Research in the Parliamentary debates on women’s equality with respect to political representation reveals some of the extraordinary attitudes of the time.
In 1867, Mr J. Stuart Mill raises the subject of woman’s suffrage for the first time in the House of Commons. He attempted to pass an amendment in the 1867 Representation of the People Bill to change the word from ‘man’ to ‘person’, thereby allowing women the right to vote. His vote was defeated with 196 votes against, and 73 votes for.
Responses to Mr Mill’s address included Mr Karslake who believed that
“woman, in his humble opinion, would be almost debased or degraded by [the vote]. She would be in danger of losing those admirable attributes of her sex – namely her gentleness, her affection, and her domesticity. As not a lady in Essex had asked him to support the proposition in favour of a female franchise, and believing that women in other parts of England were equally indifferent on the subject, he came to the conclusion that the women of this country would prefer to remain happy as they were, being content with the happy homes and advantages they now possessed…” (Hansard’s Parliamentary debates, vol. 187, 20th May 1867, col. 833)
Sir George Bowyer seemed quite undecided on the subject due to the fact that women owned property on which they were taxed;
“Yet that property, being held by a woman was not represented. This he thought unjust, and though, generally speaking, women do not occupy themselves with politics – nor was it desirable that they should do so – he maintained that, being taxed, they ought to be represented.” (Hansard’s Parliamentary debates, vol. 187, 20th May 1867, col. 833)
By the early 1900s both the suffragists (National Union of Women’s Suffrage Societies) and the more militant suffragettes (Women’s Social and Political Union) were campaigning in earnest. Petitions, marches, demonstrations and meetings were held. Women were arrested, and hunger-strikes began in prisons. The public were uneasy at reports of the forced-feeding of women prisoners, which lead to the 1913 Prisoners’ (Temporary Discharge for Ill-Health) Act. The act was passed to ensure that no woman died while on hunger-strike in prison. Instead, they were released until recovered and could then be returned to prison to serve out their sentence. The similarities of the act to that of a cat playing with its prey was not lost on the public, and it became better known as the Cat and Mouse Act
Due to the many campaigns for the woman’s right to vote, debates in Parliament became more frequent, making fascinating reading.
Viscount Helmsley, debating in the Conciliation bill of 1912, believed that women should have no such right, asking;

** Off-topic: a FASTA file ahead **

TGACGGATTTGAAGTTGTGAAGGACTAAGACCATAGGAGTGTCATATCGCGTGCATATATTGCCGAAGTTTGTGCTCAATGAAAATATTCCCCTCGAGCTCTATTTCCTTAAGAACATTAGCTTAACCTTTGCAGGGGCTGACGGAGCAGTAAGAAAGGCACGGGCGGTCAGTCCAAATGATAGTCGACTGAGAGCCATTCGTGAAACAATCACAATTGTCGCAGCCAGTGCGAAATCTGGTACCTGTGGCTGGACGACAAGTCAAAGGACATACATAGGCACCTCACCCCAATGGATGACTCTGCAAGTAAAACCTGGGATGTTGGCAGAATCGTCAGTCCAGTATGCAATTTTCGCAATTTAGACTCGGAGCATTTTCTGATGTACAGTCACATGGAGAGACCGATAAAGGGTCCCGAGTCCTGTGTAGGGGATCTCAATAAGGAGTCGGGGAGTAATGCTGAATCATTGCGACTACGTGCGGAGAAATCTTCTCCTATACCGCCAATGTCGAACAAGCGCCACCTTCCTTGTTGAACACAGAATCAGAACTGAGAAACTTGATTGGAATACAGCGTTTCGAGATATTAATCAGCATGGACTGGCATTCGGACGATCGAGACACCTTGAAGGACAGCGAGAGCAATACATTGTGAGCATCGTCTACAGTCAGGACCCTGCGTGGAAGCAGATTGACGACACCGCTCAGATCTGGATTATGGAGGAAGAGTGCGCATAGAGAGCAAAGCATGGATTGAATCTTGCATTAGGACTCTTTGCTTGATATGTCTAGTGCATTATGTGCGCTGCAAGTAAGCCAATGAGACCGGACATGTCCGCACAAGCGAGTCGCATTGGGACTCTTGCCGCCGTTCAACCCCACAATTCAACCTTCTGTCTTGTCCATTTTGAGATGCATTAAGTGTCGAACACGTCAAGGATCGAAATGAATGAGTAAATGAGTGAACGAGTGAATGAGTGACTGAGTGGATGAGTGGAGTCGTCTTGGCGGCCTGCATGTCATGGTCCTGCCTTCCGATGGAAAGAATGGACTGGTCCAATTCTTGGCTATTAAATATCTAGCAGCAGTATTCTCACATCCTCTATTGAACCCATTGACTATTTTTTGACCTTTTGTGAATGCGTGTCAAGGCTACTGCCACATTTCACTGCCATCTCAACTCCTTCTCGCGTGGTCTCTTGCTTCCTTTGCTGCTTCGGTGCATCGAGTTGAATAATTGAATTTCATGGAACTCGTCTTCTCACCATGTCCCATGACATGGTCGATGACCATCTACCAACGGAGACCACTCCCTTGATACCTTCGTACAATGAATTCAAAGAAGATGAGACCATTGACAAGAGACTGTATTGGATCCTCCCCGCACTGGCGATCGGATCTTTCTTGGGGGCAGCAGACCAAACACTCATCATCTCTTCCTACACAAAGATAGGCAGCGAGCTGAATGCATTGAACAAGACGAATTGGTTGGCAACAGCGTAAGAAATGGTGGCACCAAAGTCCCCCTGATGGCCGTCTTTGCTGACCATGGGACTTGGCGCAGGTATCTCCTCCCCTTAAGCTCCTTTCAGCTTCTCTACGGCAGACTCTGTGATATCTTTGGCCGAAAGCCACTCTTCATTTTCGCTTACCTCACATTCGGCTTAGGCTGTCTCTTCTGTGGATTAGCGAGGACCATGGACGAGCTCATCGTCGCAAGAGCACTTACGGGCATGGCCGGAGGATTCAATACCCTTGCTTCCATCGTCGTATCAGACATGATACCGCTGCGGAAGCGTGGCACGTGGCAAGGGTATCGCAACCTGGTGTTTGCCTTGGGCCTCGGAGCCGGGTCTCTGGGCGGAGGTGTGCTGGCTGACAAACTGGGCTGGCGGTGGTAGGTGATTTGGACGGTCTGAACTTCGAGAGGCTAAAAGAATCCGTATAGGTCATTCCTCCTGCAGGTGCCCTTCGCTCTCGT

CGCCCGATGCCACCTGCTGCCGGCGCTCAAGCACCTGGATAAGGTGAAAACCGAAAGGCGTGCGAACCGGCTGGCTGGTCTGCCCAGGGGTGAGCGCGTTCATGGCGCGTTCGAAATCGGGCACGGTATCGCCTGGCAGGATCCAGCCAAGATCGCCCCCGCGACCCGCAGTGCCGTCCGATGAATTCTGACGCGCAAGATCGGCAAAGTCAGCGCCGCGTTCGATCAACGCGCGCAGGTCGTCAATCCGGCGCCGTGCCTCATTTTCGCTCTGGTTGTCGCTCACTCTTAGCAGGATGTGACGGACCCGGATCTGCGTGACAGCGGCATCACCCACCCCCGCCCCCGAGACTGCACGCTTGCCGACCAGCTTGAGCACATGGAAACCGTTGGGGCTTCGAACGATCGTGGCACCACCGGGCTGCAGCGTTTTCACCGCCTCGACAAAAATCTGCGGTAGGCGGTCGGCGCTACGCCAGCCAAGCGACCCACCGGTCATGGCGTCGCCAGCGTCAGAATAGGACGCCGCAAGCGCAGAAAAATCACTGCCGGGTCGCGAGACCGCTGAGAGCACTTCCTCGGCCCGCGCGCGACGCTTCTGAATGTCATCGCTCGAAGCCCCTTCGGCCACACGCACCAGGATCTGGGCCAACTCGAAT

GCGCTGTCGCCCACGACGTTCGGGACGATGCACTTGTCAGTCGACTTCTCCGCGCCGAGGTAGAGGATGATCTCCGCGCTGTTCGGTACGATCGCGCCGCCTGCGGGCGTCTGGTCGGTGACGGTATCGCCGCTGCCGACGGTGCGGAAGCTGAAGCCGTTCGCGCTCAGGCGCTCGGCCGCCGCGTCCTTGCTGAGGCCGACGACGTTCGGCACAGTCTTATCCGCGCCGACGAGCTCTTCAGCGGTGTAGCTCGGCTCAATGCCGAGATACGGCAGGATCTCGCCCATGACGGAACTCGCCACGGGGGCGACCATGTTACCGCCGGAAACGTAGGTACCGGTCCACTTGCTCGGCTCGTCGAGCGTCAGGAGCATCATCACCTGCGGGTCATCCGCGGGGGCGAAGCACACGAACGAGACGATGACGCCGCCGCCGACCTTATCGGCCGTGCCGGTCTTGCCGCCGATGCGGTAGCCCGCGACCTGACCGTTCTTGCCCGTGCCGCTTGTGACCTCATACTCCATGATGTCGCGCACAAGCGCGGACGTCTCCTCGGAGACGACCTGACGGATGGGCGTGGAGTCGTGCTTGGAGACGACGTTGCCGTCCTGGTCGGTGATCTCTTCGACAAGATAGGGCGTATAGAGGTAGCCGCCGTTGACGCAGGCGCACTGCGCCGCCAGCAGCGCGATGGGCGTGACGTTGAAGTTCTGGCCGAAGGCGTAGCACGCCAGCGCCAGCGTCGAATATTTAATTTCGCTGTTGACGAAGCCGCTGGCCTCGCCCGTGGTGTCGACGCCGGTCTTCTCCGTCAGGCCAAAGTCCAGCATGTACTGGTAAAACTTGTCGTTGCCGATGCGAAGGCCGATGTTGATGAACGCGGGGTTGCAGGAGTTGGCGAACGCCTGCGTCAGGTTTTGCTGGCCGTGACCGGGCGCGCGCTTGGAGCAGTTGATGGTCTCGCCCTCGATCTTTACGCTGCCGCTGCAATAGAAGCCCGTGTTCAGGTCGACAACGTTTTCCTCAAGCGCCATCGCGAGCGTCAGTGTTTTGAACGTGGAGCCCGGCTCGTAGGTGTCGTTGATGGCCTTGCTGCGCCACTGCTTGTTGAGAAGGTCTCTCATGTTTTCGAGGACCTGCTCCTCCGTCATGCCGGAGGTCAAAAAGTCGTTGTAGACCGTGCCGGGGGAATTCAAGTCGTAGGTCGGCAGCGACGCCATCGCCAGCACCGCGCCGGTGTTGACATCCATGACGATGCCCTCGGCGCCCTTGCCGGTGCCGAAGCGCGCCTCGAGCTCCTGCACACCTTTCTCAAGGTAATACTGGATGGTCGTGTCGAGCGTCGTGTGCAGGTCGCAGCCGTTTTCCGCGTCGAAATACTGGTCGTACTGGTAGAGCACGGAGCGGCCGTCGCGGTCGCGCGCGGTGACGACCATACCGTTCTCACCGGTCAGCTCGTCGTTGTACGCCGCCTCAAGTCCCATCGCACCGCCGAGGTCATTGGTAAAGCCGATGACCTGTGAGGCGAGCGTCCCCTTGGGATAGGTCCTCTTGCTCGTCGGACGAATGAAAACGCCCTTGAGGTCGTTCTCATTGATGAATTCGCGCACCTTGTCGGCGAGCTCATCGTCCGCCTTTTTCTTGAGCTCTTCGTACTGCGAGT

“Where are the women merchants and the women bankers? Where are the women directors of great undertakings? Nowhere to be seen at the head of the great businesses of the country. … I maintain that to give women a share in the Government of the country before they have, apart from any legislation, taken in the natural course of events a share in the control of those large undertakings is certainly to be premature if nothing else, and certainly to be putting women in a Parliamentary position which they have not attained by their own exertions in any other department of public life.” (Hansard’s Parliamentary debates, vol. 36, 28th March 1912, col. 644)
Assumptions about the roles of the genders in society aid Mr. Lane-Fox in voting against woman’s suffrage;
“The strongest reason, in my opinion, why we should not grant the vote to women is that it means the beginning of taking women away from the home into what must necessarily be the rather dirty game of politics. Everybody must know that men are incompetent to manage their own homes. There are some things women can do much better than men. A man without a woman to look after his home and his children is absolutely incompetent. The home cannot go on. … everyone must admit that the sphere of politics is not one in which we should wish to see women solely and exclusively engaged, and that must be a strong argument against giving them the possibility of coming to this House.” (Hansard’s Parliamentary debates, vol. 36, 28th March 1912, col. 681-2)
Mr. Murray Macdonald was a strong supporter of woman’s suffrage;
Woman has “the right to vote in the election of representatives on the local government bodies. She has the right now to administer the law, but is precluded from the right to determine the nature of the law which she is thought competent to administer. I hold strongly that she ought to be entrusted with the final act of citizenship – the right to determine the nature of our legislation.” (Hansard’s Parliamentary debates, vol. 36, 28th March 1912, col. 683)
World War One between 1914 – 1918 leads to a reduction in the suffrage campaign, as women are called on to fill the ‘male’ roles in employment while the men served abroad.
Following the war, political representation for women was gradually expanded, initially allowing women over 30 the vote. In 1928, the Equal Franchise Act was passed, giving women the same voting rights as men.
We have a wealth of primary resources on the passage of women’s rights through history, including Parliamentary debates, voting figures, and Acts. Visit us on level 7 of the library to find out more. We’re open Monday to Friday, 9 am to 5 pm. Alternatively, we can be contacted by email or at 0141 330 3176.